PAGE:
Joe Karr, FASLA, 2013
The interior garden occupied about one quarter of the floor plan and the full twelve story height of the Ford Foundation building. The Office of Dan Kiley collaborated with the architects, Kevin Roche John Dinkeloo Associates, while also working together on the Oakland Museum simultaneously. It was convenient because meetings in the architect’s office, especially during the design phase, usually involved both projects.
Dan and I were already familiar with working with Kevin and his staff because the Ford Foundation project (1964-1967) started about a year after the Oakland Museum (1962-1968) had begun. The Ford Foundation garden was complex because there was a 13-foot drop in elevation from one side to the other in the garden space, which resulted in a series of stairs and steep 2 to 1 slopes throughout the garden. The working models in Kevin’s office were extremely important because the architects and we could make design changes there, during the meetings, on the primary model by cutting pieces of chipboard, placing them in the model, and immediately seeing how design revisions affected the garden space three dimensionally. That process reduced the number of revised drawings that we needed to prepare in our office and exchange back and forth with the architects for review and comment.
Initially, we began designing a tropical garden but soon realized that we would have to use temperate plants because of single glazing and other factors affecting relative humidity in the 120-foot high garden space. At that time there was very little information available regarding the use of temperate plants inside. We had to experiment and the client accepted the challenge. The major trees became 35 foot high Southern Magnolias. They were necessary to give immediate scale to the garden even though they only reached to the fourth floor of the twelve story high garden space.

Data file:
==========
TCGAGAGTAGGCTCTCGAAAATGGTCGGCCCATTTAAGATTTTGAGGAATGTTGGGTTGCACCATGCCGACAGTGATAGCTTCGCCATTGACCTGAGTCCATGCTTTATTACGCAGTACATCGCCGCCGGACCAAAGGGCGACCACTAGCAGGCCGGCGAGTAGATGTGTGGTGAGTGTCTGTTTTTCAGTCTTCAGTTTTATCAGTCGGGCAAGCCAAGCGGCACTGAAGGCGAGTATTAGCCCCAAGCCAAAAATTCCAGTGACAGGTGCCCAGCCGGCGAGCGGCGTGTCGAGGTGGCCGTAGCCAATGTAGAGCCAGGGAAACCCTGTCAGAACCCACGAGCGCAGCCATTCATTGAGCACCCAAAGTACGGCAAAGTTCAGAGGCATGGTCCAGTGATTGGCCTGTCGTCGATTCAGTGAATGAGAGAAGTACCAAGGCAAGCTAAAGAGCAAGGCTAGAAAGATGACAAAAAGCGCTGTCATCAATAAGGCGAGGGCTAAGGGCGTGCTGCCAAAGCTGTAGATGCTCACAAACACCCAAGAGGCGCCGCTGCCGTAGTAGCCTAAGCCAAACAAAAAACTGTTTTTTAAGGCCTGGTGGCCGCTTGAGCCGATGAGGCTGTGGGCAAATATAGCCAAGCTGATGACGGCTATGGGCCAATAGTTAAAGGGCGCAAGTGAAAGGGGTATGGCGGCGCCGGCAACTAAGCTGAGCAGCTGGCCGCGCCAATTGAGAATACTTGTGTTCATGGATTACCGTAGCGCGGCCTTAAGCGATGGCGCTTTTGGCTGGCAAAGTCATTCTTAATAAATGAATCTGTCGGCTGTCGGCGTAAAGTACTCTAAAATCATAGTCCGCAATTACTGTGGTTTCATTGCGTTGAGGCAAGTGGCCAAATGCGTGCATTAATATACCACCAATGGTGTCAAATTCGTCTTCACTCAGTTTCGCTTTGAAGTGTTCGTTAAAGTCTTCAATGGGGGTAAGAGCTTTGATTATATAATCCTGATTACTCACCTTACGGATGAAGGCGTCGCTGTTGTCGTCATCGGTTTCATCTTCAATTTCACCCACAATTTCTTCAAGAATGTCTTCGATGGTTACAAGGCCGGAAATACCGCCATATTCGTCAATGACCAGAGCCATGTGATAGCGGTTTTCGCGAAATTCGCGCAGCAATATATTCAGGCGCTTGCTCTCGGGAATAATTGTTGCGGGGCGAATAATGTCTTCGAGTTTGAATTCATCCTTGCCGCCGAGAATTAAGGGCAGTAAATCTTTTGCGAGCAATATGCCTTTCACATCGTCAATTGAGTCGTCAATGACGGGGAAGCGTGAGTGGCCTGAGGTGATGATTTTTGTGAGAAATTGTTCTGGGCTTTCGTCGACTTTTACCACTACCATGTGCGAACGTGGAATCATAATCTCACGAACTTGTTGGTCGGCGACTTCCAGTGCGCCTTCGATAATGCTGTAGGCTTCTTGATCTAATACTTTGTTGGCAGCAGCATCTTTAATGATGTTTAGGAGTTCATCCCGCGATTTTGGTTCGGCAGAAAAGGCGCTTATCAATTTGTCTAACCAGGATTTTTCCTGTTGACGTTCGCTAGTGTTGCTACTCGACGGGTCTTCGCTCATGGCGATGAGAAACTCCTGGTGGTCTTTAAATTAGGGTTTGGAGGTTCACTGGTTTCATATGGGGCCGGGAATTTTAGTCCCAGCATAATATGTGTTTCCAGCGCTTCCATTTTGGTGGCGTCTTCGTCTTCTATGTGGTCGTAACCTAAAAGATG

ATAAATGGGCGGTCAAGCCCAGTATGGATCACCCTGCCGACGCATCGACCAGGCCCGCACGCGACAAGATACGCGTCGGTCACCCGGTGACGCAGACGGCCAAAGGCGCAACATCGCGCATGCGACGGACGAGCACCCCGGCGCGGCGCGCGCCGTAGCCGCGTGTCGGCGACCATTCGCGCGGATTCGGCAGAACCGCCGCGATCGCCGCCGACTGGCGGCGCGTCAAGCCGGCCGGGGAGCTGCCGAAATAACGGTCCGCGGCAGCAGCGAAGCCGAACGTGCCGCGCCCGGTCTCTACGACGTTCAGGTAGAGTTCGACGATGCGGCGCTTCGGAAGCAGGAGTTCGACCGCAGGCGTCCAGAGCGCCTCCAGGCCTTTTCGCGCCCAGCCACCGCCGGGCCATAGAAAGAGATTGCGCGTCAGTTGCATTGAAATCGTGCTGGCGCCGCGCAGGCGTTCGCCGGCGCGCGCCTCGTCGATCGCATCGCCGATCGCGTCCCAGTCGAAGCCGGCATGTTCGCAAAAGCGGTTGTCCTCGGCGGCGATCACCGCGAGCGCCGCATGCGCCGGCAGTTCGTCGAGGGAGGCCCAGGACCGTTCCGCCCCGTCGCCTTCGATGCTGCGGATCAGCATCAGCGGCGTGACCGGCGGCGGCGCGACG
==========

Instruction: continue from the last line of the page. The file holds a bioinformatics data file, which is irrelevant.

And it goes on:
Dan’s keen design sense and special presence always brought the best architects seeking his talents. The process of working with Dan and Kevin on this project from design through construction gave me a unique experience that I always cherished and was later able to apply to numerous interior garden designs in my own office.
A View on Cities. “Ford Foundation Building,” http://www.aviewoncities.com/nyc/fordfoundationbuilding.htm.
Culture Now. “Art Architecture & History in the Public Realm: Ford Foundation,” http://culturenow.org/entry&permalink=11468&seo=Ford-Foundation-_Kevin-Roche-John-Dinkeloo-Associates-LLC-Warren-Platner-Dan-Kiley-and-DOCOMOMO-New-YorkTriState.
DOCOMOMO_US. “Ford Foundation Headquarters,” http://www.docomomo-us.org/register/fiche/ford_foundation_headquarters.
Kiley, Dan and Jane Amidon. Dan Kiley: The Complete Works of America’s Master Landscape Architect (Boston, New York, London: Little, Brown and Company, 1999), 66-67.
“Landscape Design: Works of Dan Kiley.” Process: Architecture 33. (Tokyo: Japan, Process Architecture Publishing Co., 1982), 94-100.
The Cultural Landscape Foundation. “What’s Out There: Ford Foundation Atrium,” http://tclf.org/landscapes/ford-foundation-atrium.
Plan courtesy Joe Karr.